It’s a mix week as far as European news goes. The European Union’s economy is showing increased strength, which is certainly good news for workers and businesses alike. Yet while the economy is picking up steam, politics is only growing more complicated. EU members are toughening their positions on Brexit, while the Greek debt crisis is threatening to reemerge.

First, however, let’s go through the good news. Eurozone retail sales grew by a solid 1.9% in February, following a .7% gain in January. Retail sales are especially important because for most fully-developed economies consumer consumption is equal to 50 to 70% of the economy. This is true for most Western European countries. Growing retail sales can result in stronger economic growth, rising wages, and stable inflation.

In fact, signs are pointing to just that: the economy does appear to be growing at a faster rate. The Purchasing Manager’s Index (PMI) for the Eurozone rose to 56.4 in March, up from 56 in February. This high reading actually represents the highest reading for the European Union’s economy in the past six years! Any reading above 50 indicates growth.

As far as the European Union’s economy goes, it appears to be at its strongest point in several years. Arguably, it hasn’t been stronger since before the Great Recession.

Greece Debt Crisis Coming Back?

A few years ago Greece was dominating the global headlines for all of the wrong reasons. Years of lax public leadership had lead to a massive accrual of public debt. At one point, in 2014 debt exceeded 180% of the economy. Since then it has declined slightly to about 176%. Greece has been one of the biggest threats to European Union’s economy.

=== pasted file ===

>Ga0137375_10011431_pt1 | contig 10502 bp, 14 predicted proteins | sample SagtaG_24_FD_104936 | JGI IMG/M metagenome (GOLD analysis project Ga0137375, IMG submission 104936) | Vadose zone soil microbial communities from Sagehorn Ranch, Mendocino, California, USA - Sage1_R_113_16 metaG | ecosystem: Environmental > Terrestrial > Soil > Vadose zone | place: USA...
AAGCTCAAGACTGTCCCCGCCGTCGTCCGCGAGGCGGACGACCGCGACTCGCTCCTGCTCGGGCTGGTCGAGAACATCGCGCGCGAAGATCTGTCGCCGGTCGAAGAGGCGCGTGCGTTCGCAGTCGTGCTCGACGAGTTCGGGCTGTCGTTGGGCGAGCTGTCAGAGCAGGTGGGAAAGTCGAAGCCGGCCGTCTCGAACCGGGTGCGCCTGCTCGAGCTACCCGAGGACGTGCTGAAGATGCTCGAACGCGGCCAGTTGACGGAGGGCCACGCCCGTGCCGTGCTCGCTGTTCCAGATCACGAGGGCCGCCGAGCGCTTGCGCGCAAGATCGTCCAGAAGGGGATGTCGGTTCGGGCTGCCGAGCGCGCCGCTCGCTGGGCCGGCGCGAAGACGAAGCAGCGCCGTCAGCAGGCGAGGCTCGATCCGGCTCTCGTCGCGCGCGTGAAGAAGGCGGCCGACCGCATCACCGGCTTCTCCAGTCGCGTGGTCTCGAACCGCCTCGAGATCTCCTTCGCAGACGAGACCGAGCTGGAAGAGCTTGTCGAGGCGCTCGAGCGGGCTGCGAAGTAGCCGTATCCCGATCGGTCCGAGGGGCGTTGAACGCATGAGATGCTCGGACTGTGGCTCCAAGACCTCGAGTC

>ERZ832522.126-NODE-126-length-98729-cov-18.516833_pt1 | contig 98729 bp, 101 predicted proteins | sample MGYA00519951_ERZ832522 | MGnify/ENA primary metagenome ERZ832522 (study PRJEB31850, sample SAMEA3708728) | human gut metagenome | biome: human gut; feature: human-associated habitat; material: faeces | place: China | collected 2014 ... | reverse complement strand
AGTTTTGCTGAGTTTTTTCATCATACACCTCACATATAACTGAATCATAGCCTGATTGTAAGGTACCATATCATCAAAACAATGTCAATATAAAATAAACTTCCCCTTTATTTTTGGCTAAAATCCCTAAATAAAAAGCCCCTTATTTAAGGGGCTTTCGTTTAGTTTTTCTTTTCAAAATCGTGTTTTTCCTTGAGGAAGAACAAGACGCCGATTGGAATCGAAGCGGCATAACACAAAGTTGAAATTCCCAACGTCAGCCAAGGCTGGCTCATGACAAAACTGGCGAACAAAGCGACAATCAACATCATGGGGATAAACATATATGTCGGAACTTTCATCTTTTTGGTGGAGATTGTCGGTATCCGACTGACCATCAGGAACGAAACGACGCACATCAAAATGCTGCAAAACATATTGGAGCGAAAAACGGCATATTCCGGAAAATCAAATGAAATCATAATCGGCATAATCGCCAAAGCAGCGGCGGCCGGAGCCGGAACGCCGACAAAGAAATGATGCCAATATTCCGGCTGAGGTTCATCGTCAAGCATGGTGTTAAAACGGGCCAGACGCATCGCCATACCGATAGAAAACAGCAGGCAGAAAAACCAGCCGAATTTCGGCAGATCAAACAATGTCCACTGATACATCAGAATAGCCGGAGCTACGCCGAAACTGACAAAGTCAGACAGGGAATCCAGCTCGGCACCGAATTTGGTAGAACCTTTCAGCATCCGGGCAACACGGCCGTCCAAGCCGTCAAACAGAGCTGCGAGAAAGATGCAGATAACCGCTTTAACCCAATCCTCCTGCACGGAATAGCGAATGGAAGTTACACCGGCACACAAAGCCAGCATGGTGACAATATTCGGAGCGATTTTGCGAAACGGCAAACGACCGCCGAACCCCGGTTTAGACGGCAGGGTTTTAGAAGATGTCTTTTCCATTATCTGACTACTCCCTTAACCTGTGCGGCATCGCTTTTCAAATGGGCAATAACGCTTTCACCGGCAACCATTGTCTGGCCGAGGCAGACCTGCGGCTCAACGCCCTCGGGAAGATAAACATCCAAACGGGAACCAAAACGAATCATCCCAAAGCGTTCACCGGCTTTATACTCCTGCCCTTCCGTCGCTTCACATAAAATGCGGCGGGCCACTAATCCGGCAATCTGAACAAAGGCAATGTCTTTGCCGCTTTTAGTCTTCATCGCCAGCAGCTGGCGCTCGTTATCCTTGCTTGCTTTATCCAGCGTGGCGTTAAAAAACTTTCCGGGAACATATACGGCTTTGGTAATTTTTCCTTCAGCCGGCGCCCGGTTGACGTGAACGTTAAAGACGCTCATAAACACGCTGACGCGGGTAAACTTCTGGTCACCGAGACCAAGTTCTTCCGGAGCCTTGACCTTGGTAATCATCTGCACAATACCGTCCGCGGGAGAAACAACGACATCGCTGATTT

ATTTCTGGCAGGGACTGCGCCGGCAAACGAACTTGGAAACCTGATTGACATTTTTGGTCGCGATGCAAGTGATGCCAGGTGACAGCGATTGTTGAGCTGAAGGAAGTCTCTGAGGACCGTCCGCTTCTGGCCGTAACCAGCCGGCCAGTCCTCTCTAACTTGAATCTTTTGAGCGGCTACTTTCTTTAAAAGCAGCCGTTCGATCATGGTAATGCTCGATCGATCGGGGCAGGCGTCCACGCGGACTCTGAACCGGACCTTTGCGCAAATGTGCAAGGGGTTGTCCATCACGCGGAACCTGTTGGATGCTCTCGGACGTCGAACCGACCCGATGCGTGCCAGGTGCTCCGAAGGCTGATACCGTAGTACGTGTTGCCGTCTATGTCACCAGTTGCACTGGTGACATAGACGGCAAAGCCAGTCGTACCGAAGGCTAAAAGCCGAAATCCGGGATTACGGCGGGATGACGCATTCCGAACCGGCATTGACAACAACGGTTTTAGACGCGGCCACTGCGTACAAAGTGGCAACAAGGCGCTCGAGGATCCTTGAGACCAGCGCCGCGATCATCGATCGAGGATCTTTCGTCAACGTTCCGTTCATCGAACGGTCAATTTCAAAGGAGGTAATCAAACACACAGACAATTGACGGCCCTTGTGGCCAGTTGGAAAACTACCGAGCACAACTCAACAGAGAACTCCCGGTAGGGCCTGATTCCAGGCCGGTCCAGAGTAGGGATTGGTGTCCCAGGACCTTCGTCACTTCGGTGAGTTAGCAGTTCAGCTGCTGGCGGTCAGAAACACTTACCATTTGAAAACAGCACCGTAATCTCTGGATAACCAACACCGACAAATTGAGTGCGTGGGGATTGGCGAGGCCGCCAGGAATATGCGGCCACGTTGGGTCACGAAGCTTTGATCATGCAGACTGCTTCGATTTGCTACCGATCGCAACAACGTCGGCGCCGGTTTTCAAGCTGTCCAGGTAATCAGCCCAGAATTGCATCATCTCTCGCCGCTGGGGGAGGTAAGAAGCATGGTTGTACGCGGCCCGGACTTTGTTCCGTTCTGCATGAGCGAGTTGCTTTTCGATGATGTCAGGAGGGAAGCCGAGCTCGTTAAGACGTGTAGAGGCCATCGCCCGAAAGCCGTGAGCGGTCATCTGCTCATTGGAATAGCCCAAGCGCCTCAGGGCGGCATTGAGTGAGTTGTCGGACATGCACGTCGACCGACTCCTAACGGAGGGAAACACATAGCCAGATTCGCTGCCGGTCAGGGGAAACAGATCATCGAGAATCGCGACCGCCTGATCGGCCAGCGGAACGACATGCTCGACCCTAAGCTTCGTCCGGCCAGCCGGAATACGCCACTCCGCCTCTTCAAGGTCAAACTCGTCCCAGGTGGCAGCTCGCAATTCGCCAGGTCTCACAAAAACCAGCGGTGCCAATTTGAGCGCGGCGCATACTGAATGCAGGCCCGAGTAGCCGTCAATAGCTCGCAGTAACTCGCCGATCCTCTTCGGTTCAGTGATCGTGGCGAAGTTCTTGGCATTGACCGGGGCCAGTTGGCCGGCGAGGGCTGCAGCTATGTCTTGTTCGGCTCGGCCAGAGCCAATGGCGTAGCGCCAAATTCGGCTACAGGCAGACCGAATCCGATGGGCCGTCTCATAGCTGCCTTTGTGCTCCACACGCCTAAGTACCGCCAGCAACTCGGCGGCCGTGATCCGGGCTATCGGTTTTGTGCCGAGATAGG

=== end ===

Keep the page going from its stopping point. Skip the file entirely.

Last week, Greek Prime Minister Alexis Tsipras is warning that an emergency meeting may bee needed soon. If an agreement cant be reached between Greece and its lenders by Friday, the Greek crisis could roar back into the headlines. Luckily, lenders and Greek leaders were able to reach an agreement, for now. However, the deals remain short-term and in many ways kick the problems down the road.

Lenders and other European Union countries have been tough in regards to their demands on Greece. Global authorities have enforced strict austerity measures and have demanded steep spending cuts. The Greek people have struggled to cope with these cuts and discontent has been rising.

At least for the moment, however, Greece looks somewhat stable. This, in turn, will provide stability for the European Union’s economy.

European Parliament Looking to Punish United Kingdom?

Let’s not kid ourselves, there’s been a lot of bad blood between the British government and the European Union government over the past several months. To say that the EU was “miffed” but the United Kingdom’s decision to leave the Union would be an understatement. Many leaders have been flat out angry.

It shouldn’t be all too surprising then that the European Parliament voted to add more demands to the main principals of the withdrawal. The parliament doesn’t have a direct role in negotiations, but does have to give its consent for the “divorce” to be final.

The United Kingdom is expected to have to pay northwards of 50 billion euro to leave the Union. This bill is for unmet obligations. The UK leaving will be a blow to the European Union’s economy, However, it’s best for all parties either way if they leave on good terms.